I Fell in Love with Hope

I Fell in Love with Hope


To my Sam,

And to everyone in the world who needs to feel a little less alone


This is a story that takes pieces of my heart and spreads them thin on paper. Told from the perspective of an all-knowing narrator, it is an exploration of friendship, sin, illness, love, and all things that make us human.

These pages are full of real memories given the shape of different characters, similar places, and the same ideas. No characters depicted in this novel are referencing real individuals.

It’s important I mention that many of the technicalities of disease are portrayed fictitiously in this novel and should not be analyzed as medically reviewed cases. Unnamed physical disorders are unnamed purposefully. I took some symbolic liberties in that department.

As a writer, I also believe it is my responsibility to clearly showcase sensitive material that is portrayed, described, and otherwise mentioned. This story contains domestic abuse, eating disorders, intense physical bullying, self-harm, suicide, rape, depression, anxiety, and gory descriptions of disease.

Autoimmune disorders are a strange thing from an outsider’s perspective and even more so from an insider’s experience. It’s a broad spectrum, a pendulum that swings from chronic to terminal. A large majority of people with autoimmune diseases can expect to live normal lives. A small minority can’t.

This story is for both. It is for all who know loneliness and for all who search for themselves.

I hope you find a piece of you in Sam, Hikari, Neo, Sony, and Coeur as I did.


The love of my life wants to die.

That’s a tragic thing to say out loud. No. Maybe not tragic. Maybe just unfair. But as you begin this story, I think you’ll find that tragedies and injustices usually fall under the same umbrella.

Because before the love of my life decided he didn’t want to live anymore, he told me the stars belonged to us. We spent every night together, our bodies softly intertwined on harsh roof tiles, memorizing the patterns in the sky. So even as he withered, as his body became less body and more corpse, I believed our stars would give him faith. I believed they would keep him alive so long as he could look up and see they hadn’t fallen.

Tonight, he and I stand on a bridge as the river rushes black and street lamps cast a golden halo on our winter-numbed fingers.

“Are you angry at me?” I ask because tonight, I tell him the truth. I tell him the truth about me, the truth I say to no one, the secret that makes me different from everyone he knows. I throw it like a lasso around his neck, a lifeline, something to keep him from taking that final step into the dark.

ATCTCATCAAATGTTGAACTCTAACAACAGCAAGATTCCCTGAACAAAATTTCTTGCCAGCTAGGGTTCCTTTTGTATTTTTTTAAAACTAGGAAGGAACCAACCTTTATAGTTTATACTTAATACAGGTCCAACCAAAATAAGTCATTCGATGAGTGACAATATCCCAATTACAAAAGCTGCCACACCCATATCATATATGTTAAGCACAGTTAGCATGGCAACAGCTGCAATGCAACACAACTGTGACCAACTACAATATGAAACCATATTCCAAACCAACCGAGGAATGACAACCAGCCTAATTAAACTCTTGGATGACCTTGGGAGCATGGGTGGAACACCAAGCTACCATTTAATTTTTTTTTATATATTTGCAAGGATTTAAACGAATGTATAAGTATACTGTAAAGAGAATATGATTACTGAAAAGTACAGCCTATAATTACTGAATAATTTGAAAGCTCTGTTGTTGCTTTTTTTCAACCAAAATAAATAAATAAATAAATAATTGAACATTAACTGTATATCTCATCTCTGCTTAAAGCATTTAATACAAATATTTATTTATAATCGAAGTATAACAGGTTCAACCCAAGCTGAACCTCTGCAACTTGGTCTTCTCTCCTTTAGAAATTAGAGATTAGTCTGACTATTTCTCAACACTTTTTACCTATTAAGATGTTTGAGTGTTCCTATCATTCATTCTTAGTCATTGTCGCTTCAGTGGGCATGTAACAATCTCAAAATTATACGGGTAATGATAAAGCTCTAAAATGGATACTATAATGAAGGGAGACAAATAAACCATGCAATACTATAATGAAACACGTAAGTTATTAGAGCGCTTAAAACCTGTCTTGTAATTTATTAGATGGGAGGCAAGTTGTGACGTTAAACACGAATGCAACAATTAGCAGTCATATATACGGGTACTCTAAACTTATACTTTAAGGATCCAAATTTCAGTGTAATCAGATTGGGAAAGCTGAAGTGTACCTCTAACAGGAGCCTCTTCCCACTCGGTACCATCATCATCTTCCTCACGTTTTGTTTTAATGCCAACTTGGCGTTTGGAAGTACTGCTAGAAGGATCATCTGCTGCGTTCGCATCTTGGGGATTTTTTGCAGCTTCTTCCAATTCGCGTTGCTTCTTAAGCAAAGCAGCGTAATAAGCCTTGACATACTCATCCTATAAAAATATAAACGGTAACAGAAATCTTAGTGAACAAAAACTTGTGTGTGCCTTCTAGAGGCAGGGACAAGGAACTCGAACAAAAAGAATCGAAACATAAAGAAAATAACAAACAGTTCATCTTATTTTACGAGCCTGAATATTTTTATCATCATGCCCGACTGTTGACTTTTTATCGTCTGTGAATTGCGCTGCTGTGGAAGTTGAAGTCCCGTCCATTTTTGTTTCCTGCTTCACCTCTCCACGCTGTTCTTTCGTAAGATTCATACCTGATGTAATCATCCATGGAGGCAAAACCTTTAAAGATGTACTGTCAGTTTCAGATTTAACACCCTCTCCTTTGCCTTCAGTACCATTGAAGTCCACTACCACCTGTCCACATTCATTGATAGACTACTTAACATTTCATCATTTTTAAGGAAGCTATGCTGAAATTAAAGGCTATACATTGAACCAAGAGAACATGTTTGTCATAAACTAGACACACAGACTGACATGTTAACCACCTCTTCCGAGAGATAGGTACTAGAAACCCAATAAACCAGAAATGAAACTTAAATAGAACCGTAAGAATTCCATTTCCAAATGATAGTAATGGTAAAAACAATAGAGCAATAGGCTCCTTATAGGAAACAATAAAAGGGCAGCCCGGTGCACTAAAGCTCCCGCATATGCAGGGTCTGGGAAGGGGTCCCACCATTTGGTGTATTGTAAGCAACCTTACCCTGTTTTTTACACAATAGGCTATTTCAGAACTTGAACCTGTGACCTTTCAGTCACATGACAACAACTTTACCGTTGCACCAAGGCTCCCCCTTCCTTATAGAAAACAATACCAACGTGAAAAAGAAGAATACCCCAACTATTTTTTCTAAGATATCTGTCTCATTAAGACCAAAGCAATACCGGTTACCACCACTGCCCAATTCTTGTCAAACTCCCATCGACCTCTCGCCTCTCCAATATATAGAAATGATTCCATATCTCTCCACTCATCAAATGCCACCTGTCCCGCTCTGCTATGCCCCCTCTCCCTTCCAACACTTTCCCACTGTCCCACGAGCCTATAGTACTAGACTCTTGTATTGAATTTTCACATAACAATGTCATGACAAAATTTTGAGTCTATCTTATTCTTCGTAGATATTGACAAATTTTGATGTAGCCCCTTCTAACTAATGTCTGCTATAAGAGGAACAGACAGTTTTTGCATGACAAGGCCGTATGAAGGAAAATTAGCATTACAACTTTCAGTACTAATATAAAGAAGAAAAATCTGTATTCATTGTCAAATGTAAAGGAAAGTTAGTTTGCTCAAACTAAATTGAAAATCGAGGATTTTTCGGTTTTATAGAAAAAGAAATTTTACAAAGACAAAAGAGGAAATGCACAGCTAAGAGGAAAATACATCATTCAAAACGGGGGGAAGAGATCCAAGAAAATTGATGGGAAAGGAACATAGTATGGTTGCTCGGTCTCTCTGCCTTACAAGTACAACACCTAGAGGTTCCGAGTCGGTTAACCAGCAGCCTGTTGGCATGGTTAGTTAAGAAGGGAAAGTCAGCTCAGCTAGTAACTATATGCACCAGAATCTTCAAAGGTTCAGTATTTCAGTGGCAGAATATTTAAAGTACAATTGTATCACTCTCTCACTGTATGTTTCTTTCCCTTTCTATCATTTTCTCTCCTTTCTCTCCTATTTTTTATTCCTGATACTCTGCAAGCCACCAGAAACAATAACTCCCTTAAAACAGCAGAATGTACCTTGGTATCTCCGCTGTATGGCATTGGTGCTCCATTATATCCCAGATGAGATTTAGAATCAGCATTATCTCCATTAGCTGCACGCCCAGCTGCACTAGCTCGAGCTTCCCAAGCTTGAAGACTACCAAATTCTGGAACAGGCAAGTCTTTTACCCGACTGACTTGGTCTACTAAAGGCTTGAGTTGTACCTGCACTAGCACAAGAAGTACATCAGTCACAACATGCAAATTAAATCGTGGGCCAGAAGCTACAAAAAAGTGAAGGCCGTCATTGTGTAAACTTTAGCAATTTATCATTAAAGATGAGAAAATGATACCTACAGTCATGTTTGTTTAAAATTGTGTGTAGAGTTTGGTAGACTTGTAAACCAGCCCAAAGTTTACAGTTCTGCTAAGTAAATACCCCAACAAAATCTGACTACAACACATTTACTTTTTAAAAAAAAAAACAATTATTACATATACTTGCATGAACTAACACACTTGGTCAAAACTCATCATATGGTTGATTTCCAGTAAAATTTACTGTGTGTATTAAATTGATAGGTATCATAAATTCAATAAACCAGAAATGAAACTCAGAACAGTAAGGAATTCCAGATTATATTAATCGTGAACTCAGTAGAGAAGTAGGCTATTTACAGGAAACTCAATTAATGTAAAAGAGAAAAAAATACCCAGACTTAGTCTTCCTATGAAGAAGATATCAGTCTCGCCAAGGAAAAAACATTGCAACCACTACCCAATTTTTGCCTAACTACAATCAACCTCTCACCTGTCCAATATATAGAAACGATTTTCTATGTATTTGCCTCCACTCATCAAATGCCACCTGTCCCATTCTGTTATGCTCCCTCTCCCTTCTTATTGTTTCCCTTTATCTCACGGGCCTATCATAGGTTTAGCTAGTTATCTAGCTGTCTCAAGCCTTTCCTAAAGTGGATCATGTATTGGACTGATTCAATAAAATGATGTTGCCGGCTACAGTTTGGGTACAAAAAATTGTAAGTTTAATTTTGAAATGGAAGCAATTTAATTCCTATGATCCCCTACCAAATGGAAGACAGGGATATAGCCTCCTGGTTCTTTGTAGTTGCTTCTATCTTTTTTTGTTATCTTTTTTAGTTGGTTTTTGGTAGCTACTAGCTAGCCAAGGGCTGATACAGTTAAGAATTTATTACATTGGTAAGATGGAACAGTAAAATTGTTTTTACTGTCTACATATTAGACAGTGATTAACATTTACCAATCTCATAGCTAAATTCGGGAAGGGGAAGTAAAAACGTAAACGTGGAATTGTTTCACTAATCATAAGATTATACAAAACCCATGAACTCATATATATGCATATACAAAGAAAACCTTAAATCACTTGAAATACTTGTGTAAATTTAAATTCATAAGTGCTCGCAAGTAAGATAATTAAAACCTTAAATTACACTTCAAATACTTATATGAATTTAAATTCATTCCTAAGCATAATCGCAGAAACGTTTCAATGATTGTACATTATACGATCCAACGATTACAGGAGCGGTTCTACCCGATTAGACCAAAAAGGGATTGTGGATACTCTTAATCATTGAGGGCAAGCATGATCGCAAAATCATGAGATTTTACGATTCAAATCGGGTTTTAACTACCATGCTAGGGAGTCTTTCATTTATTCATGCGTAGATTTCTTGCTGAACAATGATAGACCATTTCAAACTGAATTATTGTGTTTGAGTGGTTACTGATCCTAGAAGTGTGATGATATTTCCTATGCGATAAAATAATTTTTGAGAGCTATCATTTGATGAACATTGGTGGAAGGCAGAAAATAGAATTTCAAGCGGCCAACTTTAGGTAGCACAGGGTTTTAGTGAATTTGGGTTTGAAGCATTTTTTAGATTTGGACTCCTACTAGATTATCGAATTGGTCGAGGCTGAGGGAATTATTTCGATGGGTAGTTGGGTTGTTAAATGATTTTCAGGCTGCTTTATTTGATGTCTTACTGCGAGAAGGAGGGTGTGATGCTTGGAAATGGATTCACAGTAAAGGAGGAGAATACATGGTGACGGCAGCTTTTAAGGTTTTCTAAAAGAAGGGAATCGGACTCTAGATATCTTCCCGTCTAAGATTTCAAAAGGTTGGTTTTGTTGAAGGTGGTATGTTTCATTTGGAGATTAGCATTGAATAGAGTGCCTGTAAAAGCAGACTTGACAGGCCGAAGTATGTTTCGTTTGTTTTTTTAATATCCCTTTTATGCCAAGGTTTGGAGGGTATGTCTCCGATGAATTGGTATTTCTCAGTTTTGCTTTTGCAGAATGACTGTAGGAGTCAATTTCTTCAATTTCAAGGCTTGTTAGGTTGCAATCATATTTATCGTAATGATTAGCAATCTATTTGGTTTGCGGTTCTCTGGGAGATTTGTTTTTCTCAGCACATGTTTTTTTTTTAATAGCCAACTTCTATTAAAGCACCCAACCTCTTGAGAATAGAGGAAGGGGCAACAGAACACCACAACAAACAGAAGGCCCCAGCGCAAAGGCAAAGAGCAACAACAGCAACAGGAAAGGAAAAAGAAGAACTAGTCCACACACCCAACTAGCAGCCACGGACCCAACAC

He shakes his head, grasping the railing. “I’m just curious.” The yellow-flared eyes I’ve always fallen into find mine. “What does it feel like? To be you?”

“It feels like I’ve stolen,” I say. “Like this body isn’t really mine.”

Confessions are brusk and surrendering, but mine are gentle. The truth of who I am doesn’t make sense, but it doesn’t have to. He knows that. He’s been sick since he was born. Being sick teaches you that reasons are just poor attempts at justifying misfortune. They give you an illusion of why, but why is a loud question and death is quiet.

“Do you believe me?” I ask.

He nods.

“Do you still love me?”

“Of course I still love you,” he sighs, palm cupping my face, thumb trailing my cheek.

I smile.

Love is our staple. Love made us pretenders.

As children, we pretended the hospital was a castle, and we were its knights. We used to play cards on patrol, and he let me win every time. We ate on the ground floor as he made up stories about the commoners in gowns that walked past. We slept in the same bed as he whispered about the adventures waiting for us outside the palace walls. Then, he kissed me because we were alone and each other’s and everything was alright.

We had to pretend.

The air was just thin. That’s why his lungs failed to draw breath. He was just sad that day. That’s why his heart couldn’t beat on its own. We were just tired. That’s why his muscles gave out, and he collapsed in my arms.

We spent our whole lives together pretending, but if you pretend for too long, reality reminds you one way or another that it doesn’t like being insulted.

Tonight, we argued. We fought like we never have before, and he came to this bridge alone to get away from me, I think. I’m not sure. Now that my secret is free, now that he knows who I am, what I am, the anger we shared dissipates, like it was housed in a sore muscle starting to heal.

He puts his coat on my shoulders when I shiver. His arms slip beneath mine, and he pulls me against him. I lean into his warmth, our silhouette interrupted by specks of white sinking in the picture.

“Are the stars falling?” I ask.

“It’s snow,” he whispers. He runs his touch up my spine, reverberating with chuckles. “It’s only snow.”

Cool and delicate, snow falls to my lips.

“Is snow ours too?” I ask.

“Yes,” he says, his mouth against my neck. “Everything is ours.”

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